“They are starting fundraising efforts,” Sheriff said. “Those honestly have been slowed much more than expected because of the pandemic.”

While the pandemic has created large problems for the university, some budgeting areas they are focusing on for the institution are from the pandemic one-time funds, such as the Federal Coronavirus Relief Act and CARES Act. These do have some limitations for university use, as well.

The 2018 master plan recommends the expansion for the River Campus to meet the needs of the Department of Arts and Design for the program “Dirty Arts.” The construction is labeled to house approximately 27,300 square-foot of space. Currently, ceramics is located in a separate leased building off campus while sculpture, metals and woodworking are placed in Serena.

It is stated the relocation of the “Dirty Arts” programs (ceramics, sculpture, metals and woodworking) from Cape Campus to River Campus will cost approximately $7,338,240. On top of that, it is proposed to eventually renovate the Serena Building that is holding some of these departments now and will cost approximately $12,947,630 total. The arts programs from Cape Campus to River Campus with new construction could cost approximately $3,228,000.

Sheriff said the money for the Serena building has not been identified, and an additional $3 million beyond the original $7 million has also not been identified in some of those funds.

“They are going to come from those fundraising efforts that will occur as a cooperative effort really between the foundation and the Holland College,” Sheriff said. “The university will use some of its own essentially reserved savings account dollars to get us into this as the fundraising begins to take hold and bring dollars in through the foundation.”

While the Holland College of Arts and Media has the largest cash gift donation for the university and has seen ongoing budget cuts throughout the year, Sheriff said these are entirely separate from the dollars related to the expansion process.

“Until the funding begins to roll in through philanthropy, the university dollars that will be used [for the expansion] will be reserved dollars, so one-time dollars that are effectively in our savings account,” Sheriff said. “All of the ongoing cuts that began in fiscal [year] ‘20 are still in the works — those are really related to the university's operating budget. The difference is the operating budget is kind of our checking account.”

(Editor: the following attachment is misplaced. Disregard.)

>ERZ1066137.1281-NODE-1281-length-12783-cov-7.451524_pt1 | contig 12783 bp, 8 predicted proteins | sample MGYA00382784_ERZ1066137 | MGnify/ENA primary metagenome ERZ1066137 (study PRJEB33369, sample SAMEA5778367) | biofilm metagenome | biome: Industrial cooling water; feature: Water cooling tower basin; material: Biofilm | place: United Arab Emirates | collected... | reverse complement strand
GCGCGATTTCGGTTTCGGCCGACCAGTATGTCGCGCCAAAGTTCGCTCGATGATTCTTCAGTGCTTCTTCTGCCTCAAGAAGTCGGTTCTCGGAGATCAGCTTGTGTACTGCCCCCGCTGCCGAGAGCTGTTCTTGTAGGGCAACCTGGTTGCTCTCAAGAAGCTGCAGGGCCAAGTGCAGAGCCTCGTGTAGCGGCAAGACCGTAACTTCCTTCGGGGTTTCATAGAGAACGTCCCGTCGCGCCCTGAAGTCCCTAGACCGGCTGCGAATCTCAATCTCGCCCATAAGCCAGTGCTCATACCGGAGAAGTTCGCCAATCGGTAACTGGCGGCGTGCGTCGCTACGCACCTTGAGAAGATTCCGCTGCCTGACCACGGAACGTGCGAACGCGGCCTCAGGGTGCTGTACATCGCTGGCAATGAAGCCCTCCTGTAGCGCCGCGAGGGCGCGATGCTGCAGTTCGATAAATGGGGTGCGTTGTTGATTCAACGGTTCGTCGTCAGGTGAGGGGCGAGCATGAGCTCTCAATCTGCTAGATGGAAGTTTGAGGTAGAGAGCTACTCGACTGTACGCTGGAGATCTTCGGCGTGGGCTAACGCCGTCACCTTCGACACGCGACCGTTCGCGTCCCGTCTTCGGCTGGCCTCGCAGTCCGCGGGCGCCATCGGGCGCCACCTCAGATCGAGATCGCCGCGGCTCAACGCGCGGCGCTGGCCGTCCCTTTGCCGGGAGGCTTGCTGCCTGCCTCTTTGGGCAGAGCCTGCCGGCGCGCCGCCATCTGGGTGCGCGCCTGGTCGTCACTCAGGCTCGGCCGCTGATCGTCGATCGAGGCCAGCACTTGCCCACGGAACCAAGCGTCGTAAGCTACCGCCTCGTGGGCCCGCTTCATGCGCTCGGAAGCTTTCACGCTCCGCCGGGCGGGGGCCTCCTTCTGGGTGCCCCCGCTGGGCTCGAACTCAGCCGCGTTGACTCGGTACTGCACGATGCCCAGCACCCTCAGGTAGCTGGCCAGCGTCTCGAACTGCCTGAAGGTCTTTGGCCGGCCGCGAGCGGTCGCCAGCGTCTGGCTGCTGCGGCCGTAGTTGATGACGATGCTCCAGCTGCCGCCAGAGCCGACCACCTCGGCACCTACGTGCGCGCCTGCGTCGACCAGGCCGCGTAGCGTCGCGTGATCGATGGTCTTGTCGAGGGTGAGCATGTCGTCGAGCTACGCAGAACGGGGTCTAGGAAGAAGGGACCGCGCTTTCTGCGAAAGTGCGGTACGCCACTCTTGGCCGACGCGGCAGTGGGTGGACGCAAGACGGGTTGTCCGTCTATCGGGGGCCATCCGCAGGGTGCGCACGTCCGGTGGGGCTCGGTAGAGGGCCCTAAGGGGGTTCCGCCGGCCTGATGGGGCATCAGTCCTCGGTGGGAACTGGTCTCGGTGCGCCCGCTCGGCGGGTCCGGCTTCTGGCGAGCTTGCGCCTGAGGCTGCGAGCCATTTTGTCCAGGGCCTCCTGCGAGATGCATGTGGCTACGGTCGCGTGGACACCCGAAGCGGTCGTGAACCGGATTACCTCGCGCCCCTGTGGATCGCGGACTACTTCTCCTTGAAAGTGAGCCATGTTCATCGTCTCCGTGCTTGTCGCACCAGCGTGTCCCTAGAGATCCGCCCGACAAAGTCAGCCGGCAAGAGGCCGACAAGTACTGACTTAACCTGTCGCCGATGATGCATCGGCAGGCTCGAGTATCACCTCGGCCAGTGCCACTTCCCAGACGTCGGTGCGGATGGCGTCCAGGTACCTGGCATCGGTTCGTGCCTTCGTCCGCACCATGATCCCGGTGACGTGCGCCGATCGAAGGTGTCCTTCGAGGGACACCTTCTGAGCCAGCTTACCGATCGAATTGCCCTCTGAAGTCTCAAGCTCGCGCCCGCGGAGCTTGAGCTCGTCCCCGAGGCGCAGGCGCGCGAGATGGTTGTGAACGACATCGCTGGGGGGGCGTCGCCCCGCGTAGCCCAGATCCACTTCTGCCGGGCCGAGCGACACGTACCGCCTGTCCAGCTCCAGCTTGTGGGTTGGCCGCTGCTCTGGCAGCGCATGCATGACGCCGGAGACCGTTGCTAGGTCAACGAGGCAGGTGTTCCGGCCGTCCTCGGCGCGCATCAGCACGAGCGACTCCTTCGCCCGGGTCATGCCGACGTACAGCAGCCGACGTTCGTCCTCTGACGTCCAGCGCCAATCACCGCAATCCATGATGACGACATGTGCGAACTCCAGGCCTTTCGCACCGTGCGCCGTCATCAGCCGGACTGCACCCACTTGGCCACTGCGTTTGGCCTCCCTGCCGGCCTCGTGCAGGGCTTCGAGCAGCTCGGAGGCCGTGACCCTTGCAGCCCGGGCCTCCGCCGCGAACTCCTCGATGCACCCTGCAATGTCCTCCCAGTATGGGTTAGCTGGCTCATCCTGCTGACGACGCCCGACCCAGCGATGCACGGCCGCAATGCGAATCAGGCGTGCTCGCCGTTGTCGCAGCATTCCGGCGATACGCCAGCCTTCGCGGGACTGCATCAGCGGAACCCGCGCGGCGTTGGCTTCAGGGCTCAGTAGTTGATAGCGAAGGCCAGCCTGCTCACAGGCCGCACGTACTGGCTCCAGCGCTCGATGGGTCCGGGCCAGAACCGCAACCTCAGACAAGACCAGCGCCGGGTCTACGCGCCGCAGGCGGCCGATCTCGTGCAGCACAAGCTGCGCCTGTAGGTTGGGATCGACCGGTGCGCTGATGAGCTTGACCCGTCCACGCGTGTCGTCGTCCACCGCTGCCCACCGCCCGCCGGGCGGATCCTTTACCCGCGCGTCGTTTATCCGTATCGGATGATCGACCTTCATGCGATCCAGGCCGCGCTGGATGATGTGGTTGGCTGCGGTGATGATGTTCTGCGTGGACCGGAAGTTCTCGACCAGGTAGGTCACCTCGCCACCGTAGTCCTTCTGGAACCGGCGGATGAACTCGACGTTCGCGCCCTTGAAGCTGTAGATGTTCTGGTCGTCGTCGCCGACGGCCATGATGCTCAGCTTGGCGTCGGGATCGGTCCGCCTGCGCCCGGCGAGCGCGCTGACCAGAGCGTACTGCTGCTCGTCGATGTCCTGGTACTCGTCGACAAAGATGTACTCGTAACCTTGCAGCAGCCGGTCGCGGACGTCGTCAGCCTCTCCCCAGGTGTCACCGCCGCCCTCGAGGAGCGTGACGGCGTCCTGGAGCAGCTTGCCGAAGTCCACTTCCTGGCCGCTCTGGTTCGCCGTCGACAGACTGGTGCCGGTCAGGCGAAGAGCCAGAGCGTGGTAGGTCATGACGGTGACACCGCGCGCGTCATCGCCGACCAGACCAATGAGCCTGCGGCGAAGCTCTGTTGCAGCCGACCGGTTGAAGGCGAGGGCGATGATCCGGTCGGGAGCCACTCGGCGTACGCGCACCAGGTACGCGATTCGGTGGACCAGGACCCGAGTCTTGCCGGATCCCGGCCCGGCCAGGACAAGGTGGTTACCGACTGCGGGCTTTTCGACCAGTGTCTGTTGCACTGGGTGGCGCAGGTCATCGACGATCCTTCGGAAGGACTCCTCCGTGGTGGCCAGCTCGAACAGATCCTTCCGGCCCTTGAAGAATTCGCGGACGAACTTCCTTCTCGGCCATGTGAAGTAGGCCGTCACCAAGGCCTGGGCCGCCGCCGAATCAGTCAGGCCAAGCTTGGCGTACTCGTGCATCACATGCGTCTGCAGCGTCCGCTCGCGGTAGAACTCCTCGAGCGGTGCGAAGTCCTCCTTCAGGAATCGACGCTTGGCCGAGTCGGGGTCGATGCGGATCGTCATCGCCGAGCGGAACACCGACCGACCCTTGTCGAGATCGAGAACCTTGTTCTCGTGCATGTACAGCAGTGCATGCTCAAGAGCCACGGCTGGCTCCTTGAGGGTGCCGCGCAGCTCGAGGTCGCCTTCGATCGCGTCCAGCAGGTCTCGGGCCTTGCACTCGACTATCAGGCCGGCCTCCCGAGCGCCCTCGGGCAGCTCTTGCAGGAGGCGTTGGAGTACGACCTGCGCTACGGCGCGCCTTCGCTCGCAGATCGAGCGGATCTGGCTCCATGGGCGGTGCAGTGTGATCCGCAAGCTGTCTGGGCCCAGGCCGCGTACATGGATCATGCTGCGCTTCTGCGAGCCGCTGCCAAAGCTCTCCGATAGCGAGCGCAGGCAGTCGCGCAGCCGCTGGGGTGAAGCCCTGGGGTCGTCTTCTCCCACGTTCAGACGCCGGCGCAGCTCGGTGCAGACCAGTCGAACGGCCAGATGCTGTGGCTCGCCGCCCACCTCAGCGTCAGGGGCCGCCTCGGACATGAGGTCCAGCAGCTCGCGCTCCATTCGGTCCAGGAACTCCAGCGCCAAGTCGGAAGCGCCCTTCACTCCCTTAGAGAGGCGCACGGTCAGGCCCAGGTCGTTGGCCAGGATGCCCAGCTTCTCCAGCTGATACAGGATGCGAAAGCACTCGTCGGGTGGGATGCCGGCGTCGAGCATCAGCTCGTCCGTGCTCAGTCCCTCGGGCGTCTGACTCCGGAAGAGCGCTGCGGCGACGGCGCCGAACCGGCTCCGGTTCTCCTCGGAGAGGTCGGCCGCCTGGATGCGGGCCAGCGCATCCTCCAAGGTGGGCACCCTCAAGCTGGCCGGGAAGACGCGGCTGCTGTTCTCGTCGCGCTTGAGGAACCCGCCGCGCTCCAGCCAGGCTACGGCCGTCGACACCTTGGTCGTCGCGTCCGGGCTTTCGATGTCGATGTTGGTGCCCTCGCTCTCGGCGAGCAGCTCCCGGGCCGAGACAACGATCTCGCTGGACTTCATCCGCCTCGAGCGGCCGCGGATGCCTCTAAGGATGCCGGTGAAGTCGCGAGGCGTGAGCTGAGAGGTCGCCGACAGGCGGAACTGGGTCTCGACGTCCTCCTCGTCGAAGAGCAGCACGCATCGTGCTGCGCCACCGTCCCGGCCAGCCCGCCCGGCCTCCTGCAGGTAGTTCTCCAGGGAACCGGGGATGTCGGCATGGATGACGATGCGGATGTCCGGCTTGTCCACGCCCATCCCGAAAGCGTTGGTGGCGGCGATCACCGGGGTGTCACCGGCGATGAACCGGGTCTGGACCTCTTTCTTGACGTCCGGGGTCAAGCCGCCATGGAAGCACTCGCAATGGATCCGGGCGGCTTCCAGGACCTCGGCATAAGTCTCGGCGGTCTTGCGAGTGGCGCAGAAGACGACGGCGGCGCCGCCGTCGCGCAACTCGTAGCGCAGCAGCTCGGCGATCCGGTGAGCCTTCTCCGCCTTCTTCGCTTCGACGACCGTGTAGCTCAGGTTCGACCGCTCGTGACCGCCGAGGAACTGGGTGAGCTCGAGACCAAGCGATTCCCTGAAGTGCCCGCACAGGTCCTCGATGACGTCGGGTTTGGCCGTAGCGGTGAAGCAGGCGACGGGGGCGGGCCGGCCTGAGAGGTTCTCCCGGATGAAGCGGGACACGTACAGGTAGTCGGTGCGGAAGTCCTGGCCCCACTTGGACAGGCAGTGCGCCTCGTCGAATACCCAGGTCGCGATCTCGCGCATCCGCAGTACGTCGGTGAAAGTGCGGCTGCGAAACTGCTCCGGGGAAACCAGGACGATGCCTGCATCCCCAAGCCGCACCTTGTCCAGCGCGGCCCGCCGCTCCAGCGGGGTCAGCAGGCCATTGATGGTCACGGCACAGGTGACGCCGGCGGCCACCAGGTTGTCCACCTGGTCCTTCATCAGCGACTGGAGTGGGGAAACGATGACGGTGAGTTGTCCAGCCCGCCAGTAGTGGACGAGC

The college has also seen budget cuts with the faculty and staff reductions, and some of these cuts may create an apparent contradiction to the expansion. Sheriff said overall there are about three different ways to look at this matter.

What the university is committed to spending year over year over the dollars that we’re able to bring in (payroll), a combination of reductions and investments, and what is just priority.

“It's a constant sort of balancing act and trading off of the things that best serve our students and help us best serve the community and the region and try to be as robust and a successful institution as we can possibly be,” Sheriff said.

The River Campus expansion has used leveraged partnerships for the leased buildings. Sheriff said they are always open to new partnerships but are not currently cultivating or envisioning any other additional partnerships for the expansion.

“There are times when we are actively cultivating them for various things that we feel like the university needs to be doing,” Sheriff said.

While Sheriff wasn’t involved in the beginning planning stages of the expansion, he said it is entirely reasonable for the university to expect an increased growth with these added programs and show a justification on why the expense is important.

“Students and students’ families want the opportunity to live and learn in the nicest spaces possible,” Sheriff said. “Whether it's a chemistry lab or a dance studio or a working farm, the infrastructure and the amenities that we're able to offer are important. At the end of the day, they do help with both recruitment and with retention, which is equally important.”

The 2018 master plan was made public to view in January 2019. For more information about the specifics of the plan, visit the Special Collection and Archives Room located in Kent Library.